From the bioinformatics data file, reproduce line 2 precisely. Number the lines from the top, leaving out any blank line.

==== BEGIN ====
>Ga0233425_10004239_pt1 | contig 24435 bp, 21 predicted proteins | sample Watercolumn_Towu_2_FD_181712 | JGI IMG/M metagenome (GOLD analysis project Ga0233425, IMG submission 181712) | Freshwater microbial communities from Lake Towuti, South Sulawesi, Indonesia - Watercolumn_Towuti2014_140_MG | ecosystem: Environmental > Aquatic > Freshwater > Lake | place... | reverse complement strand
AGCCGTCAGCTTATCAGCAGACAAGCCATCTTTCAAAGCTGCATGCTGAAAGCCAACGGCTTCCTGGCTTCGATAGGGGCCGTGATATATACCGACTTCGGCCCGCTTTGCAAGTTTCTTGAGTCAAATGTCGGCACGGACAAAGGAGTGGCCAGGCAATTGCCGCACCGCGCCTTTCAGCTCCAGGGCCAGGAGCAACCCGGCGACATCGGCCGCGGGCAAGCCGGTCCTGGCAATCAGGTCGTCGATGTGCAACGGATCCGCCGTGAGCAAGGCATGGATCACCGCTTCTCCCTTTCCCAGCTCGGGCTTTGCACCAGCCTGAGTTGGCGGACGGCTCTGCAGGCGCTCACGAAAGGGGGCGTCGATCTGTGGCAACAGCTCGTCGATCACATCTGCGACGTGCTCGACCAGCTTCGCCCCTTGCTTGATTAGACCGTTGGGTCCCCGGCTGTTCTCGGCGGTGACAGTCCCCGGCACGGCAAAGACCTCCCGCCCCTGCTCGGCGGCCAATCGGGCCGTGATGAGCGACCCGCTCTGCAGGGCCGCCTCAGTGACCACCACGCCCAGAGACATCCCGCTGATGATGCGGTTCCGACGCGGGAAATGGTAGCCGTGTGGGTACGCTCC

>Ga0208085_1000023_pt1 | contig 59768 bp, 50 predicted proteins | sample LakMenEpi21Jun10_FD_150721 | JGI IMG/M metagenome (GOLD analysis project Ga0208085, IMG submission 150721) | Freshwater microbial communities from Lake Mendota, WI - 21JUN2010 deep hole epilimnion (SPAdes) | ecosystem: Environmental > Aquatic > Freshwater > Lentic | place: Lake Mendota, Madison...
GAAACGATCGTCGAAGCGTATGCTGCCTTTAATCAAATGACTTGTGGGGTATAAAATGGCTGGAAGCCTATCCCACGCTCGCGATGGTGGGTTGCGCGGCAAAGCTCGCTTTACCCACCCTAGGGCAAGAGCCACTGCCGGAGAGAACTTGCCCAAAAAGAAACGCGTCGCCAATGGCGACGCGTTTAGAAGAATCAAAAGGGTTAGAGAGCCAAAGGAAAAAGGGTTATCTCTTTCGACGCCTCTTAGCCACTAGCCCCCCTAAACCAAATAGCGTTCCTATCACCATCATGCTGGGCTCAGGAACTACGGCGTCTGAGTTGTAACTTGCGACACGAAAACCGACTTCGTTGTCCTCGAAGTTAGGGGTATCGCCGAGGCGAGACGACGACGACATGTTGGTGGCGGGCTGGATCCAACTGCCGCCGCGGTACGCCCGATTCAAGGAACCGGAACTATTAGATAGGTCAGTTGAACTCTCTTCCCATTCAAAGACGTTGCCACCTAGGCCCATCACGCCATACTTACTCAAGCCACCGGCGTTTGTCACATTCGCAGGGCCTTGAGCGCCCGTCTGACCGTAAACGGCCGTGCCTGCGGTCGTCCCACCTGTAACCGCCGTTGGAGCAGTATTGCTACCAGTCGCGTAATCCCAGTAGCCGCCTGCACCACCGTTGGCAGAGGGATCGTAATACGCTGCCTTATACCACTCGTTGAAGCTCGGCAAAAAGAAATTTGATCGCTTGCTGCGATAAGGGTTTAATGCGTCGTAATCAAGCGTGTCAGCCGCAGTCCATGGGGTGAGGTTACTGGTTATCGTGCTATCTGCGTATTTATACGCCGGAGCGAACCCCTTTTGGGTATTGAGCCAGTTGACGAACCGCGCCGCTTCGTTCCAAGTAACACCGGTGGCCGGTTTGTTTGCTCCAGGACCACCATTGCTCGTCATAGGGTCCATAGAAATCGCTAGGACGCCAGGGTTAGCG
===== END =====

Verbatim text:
AGCCGTCAGCTTATCAGCAGACAAGCCATCTTTCAAAGCTGCATGCTGAAAGCCAACGGCTTCCTGGCTTCGATAGGGGCCGTGATATATACCGACTTCGGCCCGCTTTGCAAGTTTCTTGAGTCAAATGTCGGCACGGACAAAGGAGTGGCCAGGCAATTGCCGCACCGCGCCTTTCAGCTCCAGGGCCAGGAGCAACCCGGCGACATCGGCCGCGGGCAAGCCGGTCCTGGCAATCAGGTCGTCGATGTGCAACGGATCCGCCGTGAGCAAGGCATGGATCACCGCTTCTCCCTTTCCCAGCTCGGGCTTTGCACCAGCCTGAGTTGGCGGACGGCTCTGCAGGCGCTCACGAAAGGGGGCGTCGATCTGTGGCAACAGCTCGTCGATCACATCTGCGACGTGCTCGACCAGCTTCGCCCCTTGCTTGATTAGACCGTTGGGTCCCCGGCTGTTCTCGGCGGTGACAGTCCCCGGCACGGCAAAGACCTCCCGCCCCTGCTCGGCGGCCAATCGGGCCGTGATGAGCGACCCGCTCTGCAGGGCCGCCTCAGTGACCACCACGCCCAGAGACATCCCGCTGATGATGCGGTTCCGACGCGGGAAATGGTAGCCGTGTGGGTACGCTCC